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Saturday, March 26, 2011

Notes from a Recent Retreat

These are notes I used recently in a retreat talk.


• What is reconciliation? It is to accept ourselves as we were made, to acknowledge our choices, and to allow God's glory within us to be held by Christ. Reconciliation is integrating who we are with what we have done and allowing Christ to befriend us and make us the creation that God intended. We establish right relations.
• Fruit: peace, comfort, feeling settled, confident that you've done your best.
• Christ wants to help you love yourself.

1. Re-imagine Jesus Christ

• Learn to behold Christ. Contemplate him. Is he flat and one-dimensional? Is he the only one in prayer? I guarantee you that you will be satisfied. Ask that you come to a deeper, more intimate knowledge of the man.
• Our starting point is to behold the man. It is a good practice for us to separate Jesus of Nazareth from our Christ of faith. We model our lives after Jesus, the man, the one who was like us in our humanity. It is because he was a man that makes him so extraordinary.
• We really do have to get to know him and the best way for that to happen is to challenge our assumptions. Challenge what you know about Christ. We have to learn how to meet Jesus again as if for the first time.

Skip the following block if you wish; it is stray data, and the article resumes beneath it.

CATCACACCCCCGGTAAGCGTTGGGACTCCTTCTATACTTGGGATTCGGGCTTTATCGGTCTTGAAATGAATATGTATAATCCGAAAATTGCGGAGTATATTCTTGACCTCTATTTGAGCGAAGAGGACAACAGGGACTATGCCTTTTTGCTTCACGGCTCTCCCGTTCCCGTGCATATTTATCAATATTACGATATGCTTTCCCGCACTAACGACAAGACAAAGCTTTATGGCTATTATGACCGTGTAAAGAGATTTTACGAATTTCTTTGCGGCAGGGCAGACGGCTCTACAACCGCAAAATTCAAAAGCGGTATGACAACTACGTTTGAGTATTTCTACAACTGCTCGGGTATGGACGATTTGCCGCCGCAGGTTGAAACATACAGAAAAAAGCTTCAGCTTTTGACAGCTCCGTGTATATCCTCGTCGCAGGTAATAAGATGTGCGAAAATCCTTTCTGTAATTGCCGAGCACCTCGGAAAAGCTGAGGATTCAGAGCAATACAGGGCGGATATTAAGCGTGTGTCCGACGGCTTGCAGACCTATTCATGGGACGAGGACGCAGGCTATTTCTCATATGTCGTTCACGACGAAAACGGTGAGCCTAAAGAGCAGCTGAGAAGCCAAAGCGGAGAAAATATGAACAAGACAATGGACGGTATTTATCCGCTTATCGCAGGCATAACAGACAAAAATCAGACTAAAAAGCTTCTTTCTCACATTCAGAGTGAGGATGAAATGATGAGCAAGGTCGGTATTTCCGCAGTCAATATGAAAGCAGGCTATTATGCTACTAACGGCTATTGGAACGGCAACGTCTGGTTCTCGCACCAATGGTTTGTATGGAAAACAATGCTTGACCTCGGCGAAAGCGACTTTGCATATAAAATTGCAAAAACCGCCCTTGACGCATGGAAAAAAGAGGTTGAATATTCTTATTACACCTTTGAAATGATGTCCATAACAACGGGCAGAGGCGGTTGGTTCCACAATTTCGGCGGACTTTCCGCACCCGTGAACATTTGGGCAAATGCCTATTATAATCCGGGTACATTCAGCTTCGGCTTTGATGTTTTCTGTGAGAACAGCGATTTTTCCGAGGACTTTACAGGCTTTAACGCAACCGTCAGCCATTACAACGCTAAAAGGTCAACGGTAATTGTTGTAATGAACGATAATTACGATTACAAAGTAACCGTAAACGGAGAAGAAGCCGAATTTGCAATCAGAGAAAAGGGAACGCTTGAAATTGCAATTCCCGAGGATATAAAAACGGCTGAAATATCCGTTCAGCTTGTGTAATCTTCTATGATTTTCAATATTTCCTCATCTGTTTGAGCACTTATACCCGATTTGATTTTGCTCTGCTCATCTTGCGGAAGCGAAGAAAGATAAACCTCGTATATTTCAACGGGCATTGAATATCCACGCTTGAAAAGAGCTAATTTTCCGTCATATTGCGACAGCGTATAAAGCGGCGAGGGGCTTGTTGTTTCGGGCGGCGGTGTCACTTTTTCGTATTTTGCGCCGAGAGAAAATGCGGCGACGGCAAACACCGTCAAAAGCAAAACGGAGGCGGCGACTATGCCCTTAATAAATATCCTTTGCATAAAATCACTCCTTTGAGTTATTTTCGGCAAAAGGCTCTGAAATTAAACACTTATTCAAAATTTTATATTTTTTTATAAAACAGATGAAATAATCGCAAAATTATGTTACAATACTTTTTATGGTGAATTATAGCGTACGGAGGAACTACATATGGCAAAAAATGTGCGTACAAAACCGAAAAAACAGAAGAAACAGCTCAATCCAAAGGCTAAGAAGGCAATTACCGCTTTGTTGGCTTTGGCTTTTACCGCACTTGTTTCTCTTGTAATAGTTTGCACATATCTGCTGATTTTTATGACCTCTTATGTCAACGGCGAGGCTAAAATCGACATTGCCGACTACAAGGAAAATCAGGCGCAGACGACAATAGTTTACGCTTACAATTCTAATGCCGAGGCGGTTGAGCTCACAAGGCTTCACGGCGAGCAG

• Personally intimate; If the heart of Jesus isn't there, then think of another image.
• Read the Gospels and pay attention to the feelings of Jesus or of the disciples. When you come to an emotion, just linger. Wonder about it. Align your feelings to theirs. Ask Jesus to share his feelings - even if they are dark or negative.

2. Rehabilitate our image of God.

• God has to be accessible. Ponder over the characteristics of God and God's abiding presence throughout salvation history. Focus on what God desires.
• To whom do we pray? We often don’t know and blur the distinctions. We know that when we pray to one we pray to all, but it is helpful to develop our friendship with each unit of the Trinity.

3. Cherish your Friendship with God.

• And so we behold the man. Just as we gaze upon a painting in a museum, we gaze upon Jesus and appreciate who he is. We notice the tiny details of his life that reveal and hide something special. It is in these distinctions that we find God’s glory.
• Beholding is like falling in love. You see new details and you become fascinated. You find something distinctively personal. Your heart has to fall in love with Jesus.